Stumps West Indies 2 for no loss (Brathwaite 2*, Smith 0*) trail Sri Lanka 253 (Chandimal 119*, Gabriel 5-59, Roach 4-49) by 251 runs
Shannon Gabriel delivered a brutal spell with the new ball, then later came back to blast out the middle order to take 5 for 59. Dinesh Chandimal hit a terrific 119 not out off 185 balls, but had little support from the rest of the batting order. The result: another day dominated by West Indies, who shot the opposition out for 253, before their openers survived the two overs before stumps unscathed. The Gros Islet surface rewarded seam bowling, but had largely appeared decent for batting. In fact, Sri Lanka had chosen to bat first, expecting big runs.
It was Gabriel’s early spell that defined the day. Second ball, he squared up debutant Mahela Udawatte, who sent a low catch toward third slip, where Jason Holder completed an excellent, diving low-take. Two overs late, after a confident Dhananjaya de Silva had hit two square boundaries off Gabriel’s short balls, he claimed de Silva’s wicket with a beauty. Having the ball jag towards the right-hander off a back-of-a-length, Gabriel struck de Silva on the forearm, watched the ball ricochet into the stumps, he gloated as he jogged past the injured batsman. De Silva had to be walked off the ground by a physio holding an ice pack, but although there were initial fears that a bone could have been fractured, X-rays have cleared de Silva of any serious injury, team manager Asanka Gurusinha said. As his arm is merely bruised, de Silva is likely to bat again in the second innings.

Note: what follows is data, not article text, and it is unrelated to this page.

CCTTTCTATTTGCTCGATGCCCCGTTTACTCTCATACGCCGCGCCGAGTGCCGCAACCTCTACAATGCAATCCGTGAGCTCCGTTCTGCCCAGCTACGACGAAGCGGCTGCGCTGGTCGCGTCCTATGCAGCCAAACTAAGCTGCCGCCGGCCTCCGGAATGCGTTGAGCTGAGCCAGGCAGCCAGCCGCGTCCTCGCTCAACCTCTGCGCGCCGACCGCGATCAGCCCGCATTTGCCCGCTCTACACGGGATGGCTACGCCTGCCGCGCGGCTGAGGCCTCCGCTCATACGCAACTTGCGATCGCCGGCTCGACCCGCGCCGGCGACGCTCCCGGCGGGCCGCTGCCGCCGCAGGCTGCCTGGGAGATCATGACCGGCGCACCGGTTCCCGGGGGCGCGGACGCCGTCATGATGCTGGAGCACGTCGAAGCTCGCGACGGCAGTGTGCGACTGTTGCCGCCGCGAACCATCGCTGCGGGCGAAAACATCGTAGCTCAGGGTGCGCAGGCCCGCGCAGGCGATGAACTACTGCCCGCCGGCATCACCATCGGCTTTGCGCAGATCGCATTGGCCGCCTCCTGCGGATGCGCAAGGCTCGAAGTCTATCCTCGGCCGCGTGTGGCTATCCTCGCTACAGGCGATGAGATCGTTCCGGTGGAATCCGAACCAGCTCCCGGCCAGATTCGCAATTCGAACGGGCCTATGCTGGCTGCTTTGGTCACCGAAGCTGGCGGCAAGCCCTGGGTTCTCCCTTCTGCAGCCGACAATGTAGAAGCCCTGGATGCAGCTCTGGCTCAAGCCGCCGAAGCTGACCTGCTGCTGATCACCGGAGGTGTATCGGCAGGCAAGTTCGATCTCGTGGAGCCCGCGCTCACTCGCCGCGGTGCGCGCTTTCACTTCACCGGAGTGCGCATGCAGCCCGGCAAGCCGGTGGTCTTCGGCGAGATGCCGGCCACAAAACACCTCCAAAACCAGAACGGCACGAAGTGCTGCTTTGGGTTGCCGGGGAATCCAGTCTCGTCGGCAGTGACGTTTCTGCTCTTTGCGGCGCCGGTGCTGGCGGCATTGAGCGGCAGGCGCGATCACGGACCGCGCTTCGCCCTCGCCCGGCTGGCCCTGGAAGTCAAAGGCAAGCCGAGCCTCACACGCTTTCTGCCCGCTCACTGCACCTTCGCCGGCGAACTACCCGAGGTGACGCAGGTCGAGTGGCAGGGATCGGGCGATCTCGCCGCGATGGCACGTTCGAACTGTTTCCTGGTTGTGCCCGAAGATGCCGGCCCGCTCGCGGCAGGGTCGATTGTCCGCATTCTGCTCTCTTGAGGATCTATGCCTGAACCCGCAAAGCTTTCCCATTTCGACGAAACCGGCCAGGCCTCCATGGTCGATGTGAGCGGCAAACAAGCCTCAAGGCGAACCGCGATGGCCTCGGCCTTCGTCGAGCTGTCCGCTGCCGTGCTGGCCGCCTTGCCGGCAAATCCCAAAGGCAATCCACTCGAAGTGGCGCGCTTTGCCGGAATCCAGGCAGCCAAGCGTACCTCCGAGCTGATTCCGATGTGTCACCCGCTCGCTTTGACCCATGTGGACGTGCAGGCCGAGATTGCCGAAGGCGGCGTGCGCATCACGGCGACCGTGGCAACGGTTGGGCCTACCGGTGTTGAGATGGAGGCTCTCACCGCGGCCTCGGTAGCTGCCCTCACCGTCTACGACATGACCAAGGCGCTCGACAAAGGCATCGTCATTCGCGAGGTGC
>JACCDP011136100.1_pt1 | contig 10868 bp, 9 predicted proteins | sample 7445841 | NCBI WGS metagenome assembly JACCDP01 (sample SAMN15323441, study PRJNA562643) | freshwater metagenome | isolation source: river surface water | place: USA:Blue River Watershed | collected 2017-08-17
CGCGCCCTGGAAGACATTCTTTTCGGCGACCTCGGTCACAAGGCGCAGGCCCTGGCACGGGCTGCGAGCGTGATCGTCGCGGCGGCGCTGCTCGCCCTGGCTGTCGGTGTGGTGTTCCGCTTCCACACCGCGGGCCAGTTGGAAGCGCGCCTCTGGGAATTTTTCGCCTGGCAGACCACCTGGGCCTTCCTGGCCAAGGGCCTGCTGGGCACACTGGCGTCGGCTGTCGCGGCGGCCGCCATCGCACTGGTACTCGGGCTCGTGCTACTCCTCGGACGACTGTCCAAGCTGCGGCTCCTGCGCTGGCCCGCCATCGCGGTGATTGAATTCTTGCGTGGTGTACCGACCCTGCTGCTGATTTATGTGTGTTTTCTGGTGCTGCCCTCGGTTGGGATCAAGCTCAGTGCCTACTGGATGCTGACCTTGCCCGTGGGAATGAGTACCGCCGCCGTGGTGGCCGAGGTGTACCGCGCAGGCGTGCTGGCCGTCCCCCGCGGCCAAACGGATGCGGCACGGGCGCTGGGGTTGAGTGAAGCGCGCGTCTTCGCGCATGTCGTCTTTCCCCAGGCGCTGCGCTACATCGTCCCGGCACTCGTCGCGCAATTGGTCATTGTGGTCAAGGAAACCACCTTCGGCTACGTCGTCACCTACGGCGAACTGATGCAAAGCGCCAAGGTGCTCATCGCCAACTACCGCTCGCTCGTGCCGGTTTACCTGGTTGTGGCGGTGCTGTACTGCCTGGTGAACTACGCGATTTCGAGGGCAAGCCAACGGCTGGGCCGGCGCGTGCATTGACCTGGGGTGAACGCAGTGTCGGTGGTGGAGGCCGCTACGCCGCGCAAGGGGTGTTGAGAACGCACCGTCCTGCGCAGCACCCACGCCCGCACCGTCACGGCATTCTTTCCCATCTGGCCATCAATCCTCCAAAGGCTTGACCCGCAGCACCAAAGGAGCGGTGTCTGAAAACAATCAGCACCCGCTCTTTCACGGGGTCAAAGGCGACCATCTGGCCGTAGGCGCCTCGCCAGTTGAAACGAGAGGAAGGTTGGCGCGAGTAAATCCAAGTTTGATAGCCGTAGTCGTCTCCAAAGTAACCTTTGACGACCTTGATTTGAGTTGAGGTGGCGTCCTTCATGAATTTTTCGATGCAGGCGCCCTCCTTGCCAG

Gabriel took three more wickets, in much later spells. He had a length ball leap at Roshen Silva, who could only edge it to Holder again, at third slip. He drew Niroshan Dickwella into a drive and had him caught in the gully. Finally, he fired one in at the pads of Suranga Lakmal, who could not get his bat in the way, and was standing right in front of the stumps. This was Gabriel’s third five-wicket haul, the other two having come against Pakistan.
Chandimal’s hundred was in some ways predictable, though given the manner in which the remainder of the batting order folded, it was invaluable as well. He hit all but one of his fours behind square, but was proactive when there were singles or twos for the taking. It was not a whirlwind innings like, his knock against India in 2015. It wasn’t a stonewall, like his century in Abu Dhabi last year. This was something in the middle, and in this game, that is what his teammates needed. He had had two clear reprieves in the innings though. On 14, he was dropped by Devon Smith at second slip, off the bowling of Miguel Cummins. On 119, he top-edged a flick to the man at point, only for bowler Kemar Roach to have been shown to have overstepped. Towards the end of the innings, he even launched Roach over long off for six.
Elsewhere, West Indies’ bowlers ran rampant. Kusal Mendis had batted alluringly for 45, before trying a swat off his hips, which ended up looping into the air, to be caught by wicketkeeper Dowrich as he ran towards square leg. Holder was the bowler. Later in the day, Roach knocked out Nos. 10 and 11 in quick time, finishing with 4 for 49 himself.
Beyond Chandimal’s 67-run stand with Mendis, there were no fifty-plus associations among the Sri Lanka batsmen. Through the whole innings, only Mendis and Kusal Perera could cross 30. When their innings ended, West Indies openers Kraigg Brathwaite and Smith came to the crease, and saw out the final two overs.